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CALIFORNIA CONDOR } Gymnogyps californianus

RANGE: Coastal mountains of south-central California and the Grand Canyon area of northern Arizona

STATUS: The California condor is listed as Endangered under the U.S. Endangered Species Act. This species is listed as Critically Endangered by the International Union for Conservation of Nature.

THREATS: Poaching, lead poisoning, pesticides, electric power line mortality, and habitat destruction

IThe California condor is the largest flying bird in North America and one of the most endangered birds in the world. California condors stretch out their nine-feet-long wings and ride warm currents of air as far as 100 miles a day in search of carrion to eat. These massive birds once soared above the mountains along the Pacific coast from British Columbia to Baja California, but by the 1980s their numbers had dropped so low that the species needed a captive breeding program to keep it from extinction. Today, California condors have been successfully reintroduced in Southern California and Arizona’s Grand Canyon area, but development’s continued encroachment on their habitat — as well as the tragic loss of lead-poisoned birds who scavenge on animals killed by lead shot — keep them fighting to survive. The Center has worked to prevent the use of lead shot in condor habitat, and we’re maintaining a close watch over Tejon Ranch — which contains the largest, most pristine stretch of condor habitat in California — to make sure commercial and residential development doesn’t harm the rare bird in one of its last refuges.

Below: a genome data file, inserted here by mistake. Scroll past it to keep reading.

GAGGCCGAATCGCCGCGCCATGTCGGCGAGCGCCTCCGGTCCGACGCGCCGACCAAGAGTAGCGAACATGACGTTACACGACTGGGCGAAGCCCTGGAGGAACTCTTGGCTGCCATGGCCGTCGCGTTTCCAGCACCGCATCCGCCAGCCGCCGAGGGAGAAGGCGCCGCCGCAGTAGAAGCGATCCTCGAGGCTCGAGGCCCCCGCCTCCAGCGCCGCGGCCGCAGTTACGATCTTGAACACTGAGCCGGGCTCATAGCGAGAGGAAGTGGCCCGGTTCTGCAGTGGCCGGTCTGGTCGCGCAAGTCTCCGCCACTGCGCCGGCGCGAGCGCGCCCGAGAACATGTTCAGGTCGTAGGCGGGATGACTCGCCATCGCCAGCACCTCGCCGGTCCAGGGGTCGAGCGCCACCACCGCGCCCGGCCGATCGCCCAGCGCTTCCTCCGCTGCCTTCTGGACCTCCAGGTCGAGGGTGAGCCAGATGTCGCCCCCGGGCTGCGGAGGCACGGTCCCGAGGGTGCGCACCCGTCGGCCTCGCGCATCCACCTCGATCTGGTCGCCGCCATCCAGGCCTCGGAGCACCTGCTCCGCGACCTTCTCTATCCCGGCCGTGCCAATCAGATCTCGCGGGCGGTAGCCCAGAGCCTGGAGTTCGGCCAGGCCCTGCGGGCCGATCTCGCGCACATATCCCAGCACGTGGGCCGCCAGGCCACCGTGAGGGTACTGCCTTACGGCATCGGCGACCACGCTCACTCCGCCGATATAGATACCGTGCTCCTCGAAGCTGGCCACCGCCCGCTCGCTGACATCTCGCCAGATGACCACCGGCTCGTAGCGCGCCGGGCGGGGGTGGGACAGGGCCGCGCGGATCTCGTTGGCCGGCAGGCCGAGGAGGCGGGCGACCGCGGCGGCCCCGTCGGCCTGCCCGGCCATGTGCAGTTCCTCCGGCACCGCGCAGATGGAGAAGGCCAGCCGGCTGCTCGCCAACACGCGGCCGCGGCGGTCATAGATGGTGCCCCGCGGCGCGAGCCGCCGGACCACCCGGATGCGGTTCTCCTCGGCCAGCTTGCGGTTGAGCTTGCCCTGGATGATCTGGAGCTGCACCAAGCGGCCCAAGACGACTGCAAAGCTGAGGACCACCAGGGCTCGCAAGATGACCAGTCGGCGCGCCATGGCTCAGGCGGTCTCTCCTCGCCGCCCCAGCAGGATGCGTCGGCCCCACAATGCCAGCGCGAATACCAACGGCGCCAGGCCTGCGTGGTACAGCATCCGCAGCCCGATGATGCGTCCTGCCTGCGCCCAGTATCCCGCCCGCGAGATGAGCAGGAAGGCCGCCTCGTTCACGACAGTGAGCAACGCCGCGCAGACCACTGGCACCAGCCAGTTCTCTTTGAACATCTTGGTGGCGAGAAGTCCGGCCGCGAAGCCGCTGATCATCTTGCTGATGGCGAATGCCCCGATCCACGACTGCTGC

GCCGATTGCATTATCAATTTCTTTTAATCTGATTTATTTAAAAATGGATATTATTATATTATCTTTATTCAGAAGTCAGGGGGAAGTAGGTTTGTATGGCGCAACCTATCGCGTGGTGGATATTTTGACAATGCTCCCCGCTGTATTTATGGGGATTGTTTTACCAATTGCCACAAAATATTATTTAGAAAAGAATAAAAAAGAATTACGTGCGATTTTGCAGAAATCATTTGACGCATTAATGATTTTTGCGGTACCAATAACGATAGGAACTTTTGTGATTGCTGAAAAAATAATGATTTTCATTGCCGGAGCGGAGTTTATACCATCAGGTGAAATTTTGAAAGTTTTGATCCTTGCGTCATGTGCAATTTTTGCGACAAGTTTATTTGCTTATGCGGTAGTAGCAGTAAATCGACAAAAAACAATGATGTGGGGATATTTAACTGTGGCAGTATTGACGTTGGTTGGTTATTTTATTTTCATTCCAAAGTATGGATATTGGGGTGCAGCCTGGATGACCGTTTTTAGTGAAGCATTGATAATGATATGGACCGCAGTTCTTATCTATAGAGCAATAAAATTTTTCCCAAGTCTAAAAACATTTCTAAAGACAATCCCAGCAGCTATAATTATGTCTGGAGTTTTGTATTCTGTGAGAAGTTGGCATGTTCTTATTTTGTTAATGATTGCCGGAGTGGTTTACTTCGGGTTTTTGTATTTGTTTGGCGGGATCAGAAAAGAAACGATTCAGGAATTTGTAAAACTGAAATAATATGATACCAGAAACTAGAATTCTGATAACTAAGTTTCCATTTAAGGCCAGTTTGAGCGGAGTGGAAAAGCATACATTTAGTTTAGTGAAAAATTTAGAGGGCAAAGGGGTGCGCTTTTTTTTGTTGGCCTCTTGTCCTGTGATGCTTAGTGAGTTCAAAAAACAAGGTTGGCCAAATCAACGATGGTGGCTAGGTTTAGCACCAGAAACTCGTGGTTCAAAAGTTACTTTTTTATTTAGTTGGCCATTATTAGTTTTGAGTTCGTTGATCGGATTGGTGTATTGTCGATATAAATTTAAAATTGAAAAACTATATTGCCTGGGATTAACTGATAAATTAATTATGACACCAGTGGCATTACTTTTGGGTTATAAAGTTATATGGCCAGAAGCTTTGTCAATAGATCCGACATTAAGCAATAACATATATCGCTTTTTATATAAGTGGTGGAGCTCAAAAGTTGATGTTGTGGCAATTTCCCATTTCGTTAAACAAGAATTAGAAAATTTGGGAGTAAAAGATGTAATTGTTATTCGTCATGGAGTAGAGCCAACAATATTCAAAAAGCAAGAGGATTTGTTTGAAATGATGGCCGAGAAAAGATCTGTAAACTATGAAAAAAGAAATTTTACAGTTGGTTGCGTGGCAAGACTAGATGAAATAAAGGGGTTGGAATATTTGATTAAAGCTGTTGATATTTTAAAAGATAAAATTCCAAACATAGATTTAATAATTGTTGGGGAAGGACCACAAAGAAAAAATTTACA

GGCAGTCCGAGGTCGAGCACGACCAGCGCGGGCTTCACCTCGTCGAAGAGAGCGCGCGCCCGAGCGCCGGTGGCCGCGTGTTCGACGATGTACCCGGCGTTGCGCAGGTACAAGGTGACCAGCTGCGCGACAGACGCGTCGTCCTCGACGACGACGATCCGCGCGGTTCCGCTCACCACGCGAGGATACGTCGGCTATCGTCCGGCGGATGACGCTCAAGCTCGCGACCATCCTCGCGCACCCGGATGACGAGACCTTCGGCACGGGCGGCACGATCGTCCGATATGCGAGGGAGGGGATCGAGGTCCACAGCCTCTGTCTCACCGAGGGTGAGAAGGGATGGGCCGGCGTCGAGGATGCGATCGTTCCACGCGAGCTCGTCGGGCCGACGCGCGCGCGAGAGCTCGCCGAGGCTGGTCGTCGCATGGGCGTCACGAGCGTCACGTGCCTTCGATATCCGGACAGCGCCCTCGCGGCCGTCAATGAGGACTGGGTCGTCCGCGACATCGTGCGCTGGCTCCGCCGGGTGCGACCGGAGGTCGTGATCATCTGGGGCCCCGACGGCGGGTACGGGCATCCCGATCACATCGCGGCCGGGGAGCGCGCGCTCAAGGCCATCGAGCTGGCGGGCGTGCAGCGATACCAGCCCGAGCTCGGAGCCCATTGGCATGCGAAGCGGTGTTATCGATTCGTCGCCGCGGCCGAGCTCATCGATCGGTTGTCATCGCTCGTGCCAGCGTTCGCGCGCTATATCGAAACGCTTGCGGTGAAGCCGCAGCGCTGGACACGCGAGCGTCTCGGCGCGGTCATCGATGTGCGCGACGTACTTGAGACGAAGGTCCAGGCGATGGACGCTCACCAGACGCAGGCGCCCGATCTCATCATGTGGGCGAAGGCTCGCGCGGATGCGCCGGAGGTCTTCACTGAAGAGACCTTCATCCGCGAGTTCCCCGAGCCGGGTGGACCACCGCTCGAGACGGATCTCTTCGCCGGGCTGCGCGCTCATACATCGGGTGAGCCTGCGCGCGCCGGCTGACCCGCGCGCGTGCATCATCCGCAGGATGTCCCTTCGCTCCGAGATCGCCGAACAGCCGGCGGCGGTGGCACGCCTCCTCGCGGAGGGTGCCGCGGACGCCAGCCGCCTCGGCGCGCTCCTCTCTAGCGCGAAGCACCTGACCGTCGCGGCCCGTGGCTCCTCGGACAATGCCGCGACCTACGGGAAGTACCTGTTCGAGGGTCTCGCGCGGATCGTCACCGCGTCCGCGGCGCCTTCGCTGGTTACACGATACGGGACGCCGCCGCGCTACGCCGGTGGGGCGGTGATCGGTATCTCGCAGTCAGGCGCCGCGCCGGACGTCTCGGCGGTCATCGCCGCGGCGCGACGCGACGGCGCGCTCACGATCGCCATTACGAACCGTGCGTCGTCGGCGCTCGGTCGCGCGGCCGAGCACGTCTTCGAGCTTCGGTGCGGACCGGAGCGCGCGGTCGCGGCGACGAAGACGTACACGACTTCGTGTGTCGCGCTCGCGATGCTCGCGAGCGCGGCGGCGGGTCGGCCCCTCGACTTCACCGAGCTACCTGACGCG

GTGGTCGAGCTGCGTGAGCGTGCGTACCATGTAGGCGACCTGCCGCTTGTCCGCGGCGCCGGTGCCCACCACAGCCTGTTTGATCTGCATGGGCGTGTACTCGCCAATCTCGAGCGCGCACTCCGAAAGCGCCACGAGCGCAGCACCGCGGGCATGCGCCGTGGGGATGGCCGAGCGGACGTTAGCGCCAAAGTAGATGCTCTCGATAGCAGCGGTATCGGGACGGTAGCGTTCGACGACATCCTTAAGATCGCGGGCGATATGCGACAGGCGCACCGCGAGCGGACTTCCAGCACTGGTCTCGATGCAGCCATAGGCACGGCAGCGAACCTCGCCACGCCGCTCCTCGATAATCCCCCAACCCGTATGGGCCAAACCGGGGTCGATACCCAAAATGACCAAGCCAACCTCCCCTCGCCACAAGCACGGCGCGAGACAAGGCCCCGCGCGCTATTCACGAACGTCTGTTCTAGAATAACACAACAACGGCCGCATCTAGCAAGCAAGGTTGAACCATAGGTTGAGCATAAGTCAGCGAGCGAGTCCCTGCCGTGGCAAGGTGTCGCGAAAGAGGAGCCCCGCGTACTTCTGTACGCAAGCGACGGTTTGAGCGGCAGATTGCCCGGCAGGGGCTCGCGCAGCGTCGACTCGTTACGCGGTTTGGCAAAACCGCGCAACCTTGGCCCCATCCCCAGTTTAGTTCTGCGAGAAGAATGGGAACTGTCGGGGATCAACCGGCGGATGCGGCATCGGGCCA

Photo by Scott Frier, courtesy USFWS